• 22.
    Fredlund, Cecilia
    Linköping University, Department of Clinical and Experimental Medicine, Center for Social and Affective Neuroscience. Linköping University, Faculty of Medicine and Health Sciences.
    Adolescents Selling Sex and Sex as Self-Injury2019Doctoral thesis, comprehensive summary (Other academic)
    Abstract [en]

    There are today only a few population-based studies in the world investigating the prevalence of and associated risk-factors with adolescents selling sex and so far no earlier population-based study has been found investigating adolescents motives for selling sex. Further, to use sex in means of self-injury (SASI) is a behaviour that has been highlighted in Sweden the last years but it is a new field of research and a behaviour in need of conceptualization.

    The aim of this thesis was to investigate the prevalence of, associated risk factors with, motives for and manifestations of adolescents selling sex and the use of sex as self-injury (SASI). For the thesis, two nationally representative cross-sectional population surveys with third year students at Swedish high schools were collected in 2009 (n = 3498, mean age 18.3 +/- 0.6 years, response rate 60.4%) and in 2014 (n = 5839, mean age 18.0 +/- 0.6 years, response rate 59.7%). Further, the motives and manifestations of SASI were investigated in an anonymous self-selected, open-ended questionnaire published on websites of non-governmental organizations offering help and support to women and adolescents (n = 199, mean age 27.9 +/- 9.3 years). Quantitative and qualitative methods were used for data analyses.

    In the 2009 population-based survey, 1.5% (n = 51) of the adolescents reported having sold sex on at least one occasion, but in 2014 the prevalence was slightly lower at 0.9% (n = 51). SASI was reported by 3.2% of girls (n = 100) and 0.8% of boys (n = 20). Both selling sex and SASI were associated with various adverse factors such as experience of sexual abuse, emotional and physical abuse, poor mental health and self-injury. Adolescents selling sex had sought help and support for different problems and worries to a greater extent compared to peers. Contact with healthcare for various psychiatric problems such as suicide attempts, depression and eating disorders was common for adolescents using SASI. Further analysis showed that adolescents selling sex are a heterogeneous group in regard to underlying motives for selling sex, which included emotional and material reasons as well as pleasure. Depending on their underlying motives, adolescents selling sex were found to differ in regard to compensation received, age of the buyer, means of contact with the buyer, sexual orientation, experience of sexual abuse and the use of SASI. By using data from an open-ended questionnaire, SASI was described as deliberate or self-inflicted sexual situations that could include psychological and physical harm. SASI was used as a way to regulate negative feelings, such as anxiety, or to get positive or negative confirmation and the behaviour could be hard to stop.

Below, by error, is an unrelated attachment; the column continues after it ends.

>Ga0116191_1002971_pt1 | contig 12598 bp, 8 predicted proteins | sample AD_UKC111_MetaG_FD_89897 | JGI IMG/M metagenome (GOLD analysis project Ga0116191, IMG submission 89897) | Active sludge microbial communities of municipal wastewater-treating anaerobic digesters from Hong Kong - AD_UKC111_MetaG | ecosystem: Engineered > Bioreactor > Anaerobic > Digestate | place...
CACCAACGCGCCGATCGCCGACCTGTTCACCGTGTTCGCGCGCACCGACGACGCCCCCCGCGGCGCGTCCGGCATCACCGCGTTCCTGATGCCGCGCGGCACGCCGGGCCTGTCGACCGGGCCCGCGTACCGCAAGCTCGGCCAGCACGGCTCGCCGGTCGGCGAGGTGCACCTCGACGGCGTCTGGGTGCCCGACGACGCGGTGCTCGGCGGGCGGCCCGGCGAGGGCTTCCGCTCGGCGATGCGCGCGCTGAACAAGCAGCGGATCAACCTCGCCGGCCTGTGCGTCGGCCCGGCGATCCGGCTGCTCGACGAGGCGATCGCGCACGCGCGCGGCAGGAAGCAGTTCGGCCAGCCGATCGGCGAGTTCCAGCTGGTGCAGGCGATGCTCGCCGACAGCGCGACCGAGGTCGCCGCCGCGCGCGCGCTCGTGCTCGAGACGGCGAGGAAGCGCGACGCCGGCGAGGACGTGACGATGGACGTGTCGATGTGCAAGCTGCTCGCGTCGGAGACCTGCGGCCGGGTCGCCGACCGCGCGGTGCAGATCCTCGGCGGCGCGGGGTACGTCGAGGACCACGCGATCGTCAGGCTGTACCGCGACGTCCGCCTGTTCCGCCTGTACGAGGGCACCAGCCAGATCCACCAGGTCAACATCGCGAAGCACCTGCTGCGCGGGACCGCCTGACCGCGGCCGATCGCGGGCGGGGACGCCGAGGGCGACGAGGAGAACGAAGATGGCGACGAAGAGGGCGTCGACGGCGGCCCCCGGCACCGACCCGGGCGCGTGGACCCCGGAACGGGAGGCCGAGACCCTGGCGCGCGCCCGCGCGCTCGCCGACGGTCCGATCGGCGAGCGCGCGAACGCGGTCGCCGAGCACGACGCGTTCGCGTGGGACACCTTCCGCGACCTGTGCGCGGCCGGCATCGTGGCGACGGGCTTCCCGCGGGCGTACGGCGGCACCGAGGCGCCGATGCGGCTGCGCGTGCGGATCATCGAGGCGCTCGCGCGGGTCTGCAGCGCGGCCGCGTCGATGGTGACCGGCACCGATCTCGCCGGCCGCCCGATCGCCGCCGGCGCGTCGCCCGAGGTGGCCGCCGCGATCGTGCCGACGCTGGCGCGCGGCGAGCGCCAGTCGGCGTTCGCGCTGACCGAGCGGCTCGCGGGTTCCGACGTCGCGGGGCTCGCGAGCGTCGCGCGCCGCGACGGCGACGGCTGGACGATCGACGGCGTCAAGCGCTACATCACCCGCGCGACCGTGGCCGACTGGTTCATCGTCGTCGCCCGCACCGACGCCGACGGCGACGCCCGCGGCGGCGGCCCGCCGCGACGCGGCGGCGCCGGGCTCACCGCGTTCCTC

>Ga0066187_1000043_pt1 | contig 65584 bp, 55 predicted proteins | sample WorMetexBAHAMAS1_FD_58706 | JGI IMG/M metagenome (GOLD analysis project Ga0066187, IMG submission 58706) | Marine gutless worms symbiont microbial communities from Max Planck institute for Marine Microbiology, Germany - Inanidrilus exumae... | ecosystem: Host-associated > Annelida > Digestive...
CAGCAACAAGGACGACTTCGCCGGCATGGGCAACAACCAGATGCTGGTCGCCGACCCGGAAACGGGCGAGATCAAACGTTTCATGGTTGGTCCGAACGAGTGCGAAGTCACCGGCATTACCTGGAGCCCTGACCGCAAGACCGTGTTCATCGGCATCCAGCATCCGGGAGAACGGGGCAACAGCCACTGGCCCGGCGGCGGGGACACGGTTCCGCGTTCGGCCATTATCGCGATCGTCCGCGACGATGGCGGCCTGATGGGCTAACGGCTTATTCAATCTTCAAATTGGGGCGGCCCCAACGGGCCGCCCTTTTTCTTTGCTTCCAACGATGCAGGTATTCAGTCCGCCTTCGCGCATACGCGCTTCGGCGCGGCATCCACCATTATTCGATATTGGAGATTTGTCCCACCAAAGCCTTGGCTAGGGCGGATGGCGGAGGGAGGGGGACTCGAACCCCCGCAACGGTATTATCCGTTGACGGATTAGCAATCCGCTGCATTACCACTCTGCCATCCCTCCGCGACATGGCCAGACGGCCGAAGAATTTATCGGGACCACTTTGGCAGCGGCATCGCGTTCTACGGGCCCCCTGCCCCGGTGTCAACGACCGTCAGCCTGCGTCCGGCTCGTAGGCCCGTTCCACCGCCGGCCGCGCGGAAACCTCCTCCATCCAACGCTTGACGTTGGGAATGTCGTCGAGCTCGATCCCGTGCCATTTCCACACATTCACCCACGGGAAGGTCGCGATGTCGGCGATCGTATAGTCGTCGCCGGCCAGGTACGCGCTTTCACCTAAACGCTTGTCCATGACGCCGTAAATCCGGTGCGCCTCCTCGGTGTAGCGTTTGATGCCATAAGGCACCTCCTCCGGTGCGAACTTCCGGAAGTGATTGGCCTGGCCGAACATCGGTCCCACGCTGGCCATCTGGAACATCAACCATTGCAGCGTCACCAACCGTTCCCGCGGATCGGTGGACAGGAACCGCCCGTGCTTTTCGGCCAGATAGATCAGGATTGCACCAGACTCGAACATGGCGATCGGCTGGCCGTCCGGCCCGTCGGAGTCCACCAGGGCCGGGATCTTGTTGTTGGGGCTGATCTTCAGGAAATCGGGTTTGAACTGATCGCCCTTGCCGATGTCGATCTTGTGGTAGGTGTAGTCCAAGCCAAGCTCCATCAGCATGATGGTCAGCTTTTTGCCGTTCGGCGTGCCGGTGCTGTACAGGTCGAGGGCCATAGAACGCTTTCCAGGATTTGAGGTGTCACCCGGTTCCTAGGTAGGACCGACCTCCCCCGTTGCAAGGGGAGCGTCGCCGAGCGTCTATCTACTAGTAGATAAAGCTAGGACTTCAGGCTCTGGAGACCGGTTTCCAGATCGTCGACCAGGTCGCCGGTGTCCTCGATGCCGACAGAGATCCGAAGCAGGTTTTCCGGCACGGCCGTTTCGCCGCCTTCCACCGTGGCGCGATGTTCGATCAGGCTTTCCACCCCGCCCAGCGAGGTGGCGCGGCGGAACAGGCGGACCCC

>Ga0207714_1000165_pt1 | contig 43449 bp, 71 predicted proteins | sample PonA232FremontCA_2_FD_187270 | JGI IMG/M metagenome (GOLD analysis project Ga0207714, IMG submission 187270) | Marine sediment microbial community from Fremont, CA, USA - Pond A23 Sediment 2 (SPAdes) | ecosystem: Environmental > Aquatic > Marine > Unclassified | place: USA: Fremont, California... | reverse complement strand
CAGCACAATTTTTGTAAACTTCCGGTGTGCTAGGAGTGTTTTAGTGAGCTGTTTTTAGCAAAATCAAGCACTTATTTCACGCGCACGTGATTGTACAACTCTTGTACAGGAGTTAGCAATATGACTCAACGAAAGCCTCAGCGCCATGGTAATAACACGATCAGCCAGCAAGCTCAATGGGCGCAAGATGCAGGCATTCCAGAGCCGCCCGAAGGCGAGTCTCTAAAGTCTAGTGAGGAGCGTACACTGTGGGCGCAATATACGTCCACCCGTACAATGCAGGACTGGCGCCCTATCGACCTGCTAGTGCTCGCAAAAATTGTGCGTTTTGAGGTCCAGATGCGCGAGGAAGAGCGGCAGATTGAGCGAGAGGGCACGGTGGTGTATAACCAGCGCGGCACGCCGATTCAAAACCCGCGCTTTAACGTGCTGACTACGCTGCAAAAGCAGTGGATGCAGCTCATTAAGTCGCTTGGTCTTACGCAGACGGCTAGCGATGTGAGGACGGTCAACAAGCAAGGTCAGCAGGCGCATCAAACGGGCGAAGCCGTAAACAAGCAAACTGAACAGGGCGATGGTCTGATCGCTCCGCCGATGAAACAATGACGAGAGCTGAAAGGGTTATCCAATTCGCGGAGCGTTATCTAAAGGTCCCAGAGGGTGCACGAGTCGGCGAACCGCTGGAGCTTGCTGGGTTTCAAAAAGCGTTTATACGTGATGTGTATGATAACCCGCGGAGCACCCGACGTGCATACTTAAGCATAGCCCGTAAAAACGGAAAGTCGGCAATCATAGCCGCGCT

In conclusion, selling sex and SASI occurs among Swedish adolescents and the behaviours are associated with sexual, physical and emotional abuse and poor mental health, including trauma symptoms. In regard of the motives and manifestations of SASI, the behaviour could be compared to direct self-injurious behaviours. Data from this thesis suggest that more attention should be paid in healthcare to recognizing adolescents selling sex and SASI in order to prevent further traumatization and victimization.

    List of papers
    1. Adolescents selling sex: Exposure to abuse, mental health, self-harm behaviour and the need for help and support - a study of a Swedish national sample
    Open this publication in new window or tab >>Adolescents selling sex: Exposure to abuse, mental health, self-harm behaviour and the need for help and support - a study of a Swedish national sample